Saturday, December 14, 2019

Tor Johnson IS "The Beast Of Yucca Flats"!

Tor Johnson in the role that made him shameless: "The Beast of Yucca Flats".

Hello from near and far, movie lovers.

Ever wonder how a scientist become a beast?

He wanders onto the nuclear testing grounds of scenic Yucca Flats as an A-bomb is being exploded.

Ever wonder what the scientist does after he becomes a beast?

He staggers around Yucca Flats strangling people, threatening lost kids and dragging around the corpse of a female victim.

Beauty and the Beast of Yucca Flats

And that, in a nut shell, is the plot of "The Beast of Yucca Flats" (1961), the first film directed by the one-man cinematic suicide squad known as Coleman Francis.

A hefty bit player who began his career in Poverty Row westerns, Francis turned to directing in the late 1950's. His films were ultra cheap B and W monstrosities that focused obsessively on light planes, skydiving, rabid anti-communism and endless coffee drinking. His directorial style consisted mainly of jump cuts, continuity errors and actors playing multiple roles. Coleman surrounded himself with a stock company of family and friends who possessed even less talent than he did. Tony Cardoza, for instance, who worked with Coleman as an actor and producer, was actually a welder.

Of course, in the realm of Junk Cinema, having talent is both over-rated and not required. I mean, making movies? What could be so hard? Point the camera, turn on the sound, people start talking, right?

 French New Wave great/auteur Jean-Luc Goddard once said all you needed to make a movie was a gun and a girl. However, Coleman Francis did Goddard one better: he proved you could make a movie where the actors kept their backs turned away from the camera 85% of the time AND their lines were actually narration Coleman (and a few of his cast members) dubbed in later so they wouldn't have to worry about sound synchronicity. Plus, Coleman Francis had Tor Johnson for his main character! So who's the real auteur now, tough guy?

Ah, Tor Johnson, the 300-pound Swedish ex-wrestler and Ed Wood cohort. It's quite a feat to be the best thing in a Coleman Francis movie, but Tor pulls it off.

Director Coleman Francis smells something bad. Maybe it's his movie?

Before our actual movie begins, there is a pre-credit sequence where a woman (Mary Torres) finishes a shower and gets ready for bed. She's then suddenly strangled by the unidentified Tor; later he violates her corpse. In some versions of "Beast", this sequence is quite graphic (the MST3K version edits it down). Still, it's ugly and gratuitous; reports indicate Francis liked this kind of thing. Yuck. Fast-forward to avoid this part.

 Our tale begins with the "noted scientist" Joseph Javorsky (Tor) defecting from behind the Iron Curtain to the U. S. of A. He carries with him "secret data" on the "Russian moon shot" that will answer the question currently perplexing our government officials: "Flag on the moon. How did it get there?"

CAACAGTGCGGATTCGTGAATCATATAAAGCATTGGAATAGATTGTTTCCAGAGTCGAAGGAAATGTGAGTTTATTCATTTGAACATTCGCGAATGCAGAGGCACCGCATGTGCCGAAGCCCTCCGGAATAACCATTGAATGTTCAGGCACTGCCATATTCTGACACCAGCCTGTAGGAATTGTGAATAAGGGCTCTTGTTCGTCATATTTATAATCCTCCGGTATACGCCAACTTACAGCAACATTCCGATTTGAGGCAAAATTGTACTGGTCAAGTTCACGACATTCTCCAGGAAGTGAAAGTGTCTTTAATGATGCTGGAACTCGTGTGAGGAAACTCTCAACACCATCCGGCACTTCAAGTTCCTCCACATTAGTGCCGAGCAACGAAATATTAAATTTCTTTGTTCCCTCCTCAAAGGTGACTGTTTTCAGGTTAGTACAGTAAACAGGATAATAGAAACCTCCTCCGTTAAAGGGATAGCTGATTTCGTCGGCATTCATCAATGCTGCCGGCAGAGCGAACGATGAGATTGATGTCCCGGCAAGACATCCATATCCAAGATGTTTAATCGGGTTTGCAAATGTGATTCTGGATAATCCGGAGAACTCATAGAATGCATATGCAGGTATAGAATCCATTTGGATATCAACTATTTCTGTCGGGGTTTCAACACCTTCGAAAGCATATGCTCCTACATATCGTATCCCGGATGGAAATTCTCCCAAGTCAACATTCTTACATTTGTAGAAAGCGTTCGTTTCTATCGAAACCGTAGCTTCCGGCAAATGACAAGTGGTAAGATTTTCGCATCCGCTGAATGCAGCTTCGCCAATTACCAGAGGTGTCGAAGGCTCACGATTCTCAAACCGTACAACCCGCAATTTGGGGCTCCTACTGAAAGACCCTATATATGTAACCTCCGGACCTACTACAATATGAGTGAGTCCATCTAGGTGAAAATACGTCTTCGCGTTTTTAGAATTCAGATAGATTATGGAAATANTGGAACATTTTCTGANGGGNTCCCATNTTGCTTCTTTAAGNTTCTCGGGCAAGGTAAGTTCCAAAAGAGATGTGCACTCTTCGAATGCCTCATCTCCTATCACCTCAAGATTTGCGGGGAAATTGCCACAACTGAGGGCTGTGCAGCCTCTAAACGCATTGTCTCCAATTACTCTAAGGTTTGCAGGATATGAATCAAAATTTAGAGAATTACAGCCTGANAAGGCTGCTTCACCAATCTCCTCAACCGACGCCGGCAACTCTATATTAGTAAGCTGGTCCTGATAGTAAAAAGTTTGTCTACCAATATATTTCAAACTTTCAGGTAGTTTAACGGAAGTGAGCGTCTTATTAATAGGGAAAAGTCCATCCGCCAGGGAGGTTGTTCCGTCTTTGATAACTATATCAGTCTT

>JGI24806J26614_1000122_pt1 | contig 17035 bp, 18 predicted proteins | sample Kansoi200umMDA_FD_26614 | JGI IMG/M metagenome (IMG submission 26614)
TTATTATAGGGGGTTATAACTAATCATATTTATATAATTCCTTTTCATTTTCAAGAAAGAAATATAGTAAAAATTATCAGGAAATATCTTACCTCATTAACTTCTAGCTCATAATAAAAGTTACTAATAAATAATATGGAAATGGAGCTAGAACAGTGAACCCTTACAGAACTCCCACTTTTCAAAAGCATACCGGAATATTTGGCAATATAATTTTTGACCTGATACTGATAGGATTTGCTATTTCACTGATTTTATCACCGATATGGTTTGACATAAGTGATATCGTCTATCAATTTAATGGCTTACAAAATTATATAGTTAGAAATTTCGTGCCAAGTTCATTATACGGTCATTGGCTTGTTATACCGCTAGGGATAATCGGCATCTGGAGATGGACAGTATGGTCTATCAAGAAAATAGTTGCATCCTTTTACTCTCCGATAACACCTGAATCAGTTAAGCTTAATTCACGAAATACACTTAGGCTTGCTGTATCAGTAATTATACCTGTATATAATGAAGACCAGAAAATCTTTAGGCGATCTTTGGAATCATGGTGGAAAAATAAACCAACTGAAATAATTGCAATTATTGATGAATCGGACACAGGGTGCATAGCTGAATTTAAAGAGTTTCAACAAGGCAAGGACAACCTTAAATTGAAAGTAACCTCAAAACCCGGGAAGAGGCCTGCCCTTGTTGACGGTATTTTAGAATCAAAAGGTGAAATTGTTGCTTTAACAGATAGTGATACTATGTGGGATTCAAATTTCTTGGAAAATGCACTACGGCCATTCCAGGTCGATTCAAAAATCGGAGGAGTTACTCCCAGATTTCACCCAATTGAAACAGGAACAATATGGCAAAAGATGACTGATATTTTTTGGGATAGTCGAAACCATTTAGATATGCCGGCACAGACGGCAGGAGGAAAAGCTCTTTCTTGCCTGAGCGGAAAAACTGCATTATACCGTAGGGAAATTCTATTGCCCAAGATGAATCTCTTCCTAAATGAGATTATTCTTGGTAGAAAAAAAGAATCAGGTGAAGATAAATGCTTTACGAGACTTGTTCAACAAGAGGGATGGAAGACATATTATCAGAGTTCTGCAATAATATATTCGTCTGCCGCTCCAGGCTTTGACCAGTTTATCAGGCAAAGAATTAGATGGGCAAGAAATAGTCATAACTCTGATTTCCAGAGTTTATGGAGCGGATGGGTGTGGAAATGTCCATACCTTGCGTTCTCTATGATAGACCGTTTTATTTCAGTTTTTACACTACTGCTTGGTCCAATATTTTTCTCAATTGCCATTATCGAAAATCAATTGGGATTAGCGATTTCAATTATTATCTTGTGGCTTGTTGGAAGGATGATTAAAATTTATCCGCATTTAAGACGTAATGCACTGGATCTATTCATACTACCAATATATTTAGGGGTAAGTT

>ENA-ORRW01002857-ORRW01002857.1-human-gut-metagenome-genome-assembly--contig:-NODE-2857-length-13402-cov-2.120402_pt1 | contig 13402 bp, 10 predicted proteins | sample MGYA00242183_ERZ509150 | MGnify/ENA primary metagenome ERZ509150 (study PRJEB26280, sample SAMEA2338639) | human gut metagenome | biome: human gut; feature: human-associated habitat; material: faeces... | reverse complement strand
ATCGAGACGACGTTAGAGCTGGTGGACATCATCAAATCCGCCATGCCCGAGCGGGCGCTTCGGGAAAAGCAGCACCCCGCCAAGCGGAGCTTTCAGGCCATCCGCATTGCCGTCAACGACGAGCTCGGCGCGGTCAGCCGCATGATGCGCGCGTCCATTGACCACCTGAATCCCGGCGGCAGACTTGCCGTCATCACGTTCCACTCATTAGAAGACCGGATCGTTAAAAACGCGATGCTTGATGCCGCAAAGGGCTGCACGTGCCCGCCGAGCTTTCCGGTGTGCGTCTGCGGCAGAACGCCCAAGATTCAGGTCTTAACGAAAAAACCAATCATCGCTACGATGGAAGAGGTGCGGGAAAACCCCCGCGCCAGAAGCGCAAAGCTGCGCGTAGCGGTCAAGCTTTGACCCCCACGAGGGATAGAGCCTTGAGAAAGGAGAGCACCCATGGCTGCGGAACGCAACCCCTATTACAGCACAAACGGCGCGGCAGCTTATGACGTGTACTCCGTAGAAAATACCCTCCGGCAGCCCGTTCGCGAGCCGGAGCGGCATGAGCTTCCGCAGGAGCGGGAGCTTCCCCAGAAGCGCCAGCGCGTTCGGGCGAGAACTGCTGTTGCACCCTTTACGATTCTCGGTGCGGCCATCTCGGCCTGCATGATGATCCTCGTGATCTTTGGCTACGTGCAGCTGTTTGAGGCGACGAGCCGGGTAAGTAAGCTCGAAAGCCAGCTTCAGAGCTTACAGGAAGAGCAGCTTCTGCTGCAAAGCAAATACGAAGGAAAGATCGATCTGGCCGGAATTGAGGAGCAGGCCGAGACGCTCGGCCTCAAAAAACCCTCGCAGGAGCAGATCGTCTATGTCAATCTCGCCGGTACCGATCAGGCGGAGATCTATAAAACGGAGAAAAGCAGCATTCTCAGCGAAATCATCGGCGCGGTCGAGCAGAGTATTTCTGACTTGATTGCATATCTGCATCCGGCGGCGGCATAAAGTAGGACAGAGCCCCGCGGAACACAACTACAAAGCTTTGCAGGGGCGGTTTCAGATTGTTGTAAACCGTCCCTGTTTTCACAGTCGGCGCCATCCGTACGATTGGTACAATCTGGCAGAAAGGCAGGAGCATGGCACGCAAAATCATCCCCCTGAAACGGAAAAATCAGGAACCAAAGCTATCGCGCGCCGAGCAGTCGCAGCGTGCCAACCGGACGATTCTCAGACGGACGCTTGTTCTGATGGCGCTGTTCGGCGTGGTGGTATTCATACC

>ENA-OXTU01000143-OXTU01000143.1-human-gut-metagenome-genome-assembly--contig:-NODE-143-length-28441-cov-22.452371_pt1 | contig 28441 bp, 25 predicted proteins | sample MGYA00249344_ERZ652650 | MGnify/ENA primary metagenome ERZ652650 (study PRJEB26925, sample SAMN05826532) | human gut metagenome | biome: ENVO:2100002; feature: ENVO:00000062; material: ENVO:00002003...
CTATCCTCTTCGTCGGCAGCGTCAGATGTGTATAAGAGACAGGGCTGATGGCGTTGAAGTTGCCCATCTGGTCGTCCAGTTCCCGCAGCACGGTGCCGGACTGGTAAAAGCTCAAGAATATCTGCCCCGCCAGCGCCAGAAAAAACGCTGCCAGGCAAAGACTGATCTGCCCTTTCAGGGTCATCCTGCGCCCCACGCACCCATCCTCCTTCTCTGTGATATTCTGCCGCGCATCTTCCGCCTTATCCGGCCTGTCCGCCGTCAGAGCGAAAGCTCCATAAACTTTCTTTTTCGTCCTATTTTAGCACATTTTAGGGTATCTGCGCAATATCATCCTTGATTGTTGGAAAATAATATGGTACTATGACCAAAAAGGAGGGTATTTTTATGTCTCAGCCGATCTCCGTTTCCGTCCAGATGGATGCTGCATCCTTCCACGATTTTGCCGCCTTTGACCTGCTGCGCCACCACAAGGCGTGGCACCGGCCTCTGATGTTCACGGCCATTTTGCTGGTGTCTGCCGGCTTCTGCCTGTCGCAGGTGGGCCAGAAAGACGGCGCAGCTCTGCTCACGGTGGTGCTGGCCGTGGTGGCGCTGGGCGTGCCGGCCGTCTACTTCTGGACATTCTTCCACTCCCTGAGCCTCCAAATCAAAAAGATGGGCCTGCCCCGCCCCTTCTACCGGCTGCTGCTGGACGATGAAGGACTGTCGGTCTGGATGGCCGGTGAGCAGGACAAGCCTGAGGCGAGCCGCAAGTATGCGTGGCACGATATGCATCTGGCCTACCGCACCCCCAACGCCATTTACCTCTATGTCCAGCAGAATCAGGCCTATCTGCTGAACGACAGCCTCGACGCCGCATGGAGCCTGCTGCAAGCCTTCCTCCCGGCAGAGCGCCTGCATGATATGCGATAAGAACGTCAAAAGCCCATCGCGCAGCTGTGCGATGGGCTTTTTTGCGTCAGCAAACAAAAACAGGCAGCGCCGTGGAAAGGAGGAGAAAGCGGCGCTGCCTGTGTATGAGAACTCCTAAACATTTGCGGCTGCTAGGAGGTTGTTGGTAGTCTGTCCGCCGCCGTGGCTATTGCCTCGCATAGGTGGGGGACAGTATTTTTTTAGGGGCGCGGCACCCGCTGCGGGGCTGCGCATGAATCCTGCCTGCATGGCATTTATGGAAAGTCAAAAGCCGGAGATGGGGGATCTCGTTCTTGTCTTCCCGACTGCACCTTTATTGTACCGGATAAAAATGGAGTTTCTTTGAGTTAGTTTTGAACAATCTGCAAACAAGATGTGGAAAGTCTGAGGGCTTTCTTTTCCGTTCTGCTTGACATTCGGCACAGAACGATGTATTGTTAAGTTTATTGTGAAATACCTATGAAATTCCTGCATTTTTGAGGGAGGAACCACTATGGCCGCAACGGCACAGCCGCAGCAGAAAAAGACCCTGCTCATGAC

My guess is someone put it there, but that's just me.

Unfortunately, the secret data will have to wait because "two of the Kremlin's most ruthless agents" (one being Tony Cardoza in a felt Fedora) have tracked Javorsky down. Amid a hail of bullets and the screech of tires, the Yanks and the Commies begin a cat and mouse car chase that dead ends at scenic Yucca Flats.

While the agents continue to pick each other off, Tor (brief case in hand) toddles away to safety. More bad news: a nuclear bomb is being tested at that very site and at that very moment. Suddenly, KABOOM! Stock footage of a nuclear mushroom cloud appears and we assume everyone is a goner. However, Tor is neither fried to a crisp or vaporized into mist; instead, he survives the blast and becomes the Beast of Yucca Flats. How? Director Francis is a little vague on the details, verbally shrugging, "Touch a button, things happen. A scientist becomes a beast."

Actor/producer/welder Tony Cardoza as "one of the Kremlin's most ruthless agents."

While Tor stumbles around Yucca Flats as "a prehistoric beast in the nuclear age...killing just to be killing" (more about that later), Coleman announces "vacation time", so we meet up with a "man and wife unaware of scientific progress." Perhaps our couple is unaware of said "scientific progress" because they're dealing with car trouble. As hubby checks under the hood, Tor sneaks up and strangles him. The wife, busy smoking her cigarette, notices nothing until Tor creeps up and strangles her. Then the beast pulls her out of the car and drags her out into the desert.

Since it's still vacation time, we see a family driving up to a gas station skeezier than the one featured in "The Texas Chainsaw Massacre." If you look closely, however, you'll see director Francis is the proprietor of the place; he's the one lounging in a sun chair, feeding half his sandwich to a chained dog. Francis' cameo is also accompanied by my favorite voice-over in this entire crazy movie: "Nothing bothers some people--not even flying saucers."

Ain't it the truth.

After the family tanks up and their two boys "feed soda pop to thirsty pigs", our travelers hit the road and promptly get a flat tire. While mom and dad are otherwise occupied, the boys (Coleman's own kids Ron and Alan) wander off. Little do the tykes know, they're putting themselves in the path of Tor. They're also putting their father Hank in Tor's field of vision, as he's left their cat-eye glasses wearing ma alone by the roadside to go off and search for them.

But hold on! There is still more plot to be had! Remember the husband unaware of scientific progress that Tor strangled a while back? A concerned motorist has found his body and promptly informs lawman Joe Dobson (Larry Aten). Joe, in turn, contacts his partner Jim Archer (Bing Stafford), who is busy having marital relations with his wife (Marcia Knight, the femme fatal in "Skydivers"). When Joe tells Jim duty calls, Mrs. Archer is miffed: she pulls a sour face and gets back into bed, annoyed that hubby's stupid job has once again played havoc with their sex schedule. Frankly, it's easy to understand Mrs. Archer's dismay--especially after narrator Francis informs us that Jim and Joe toil to keep the public safe "seven days a week"!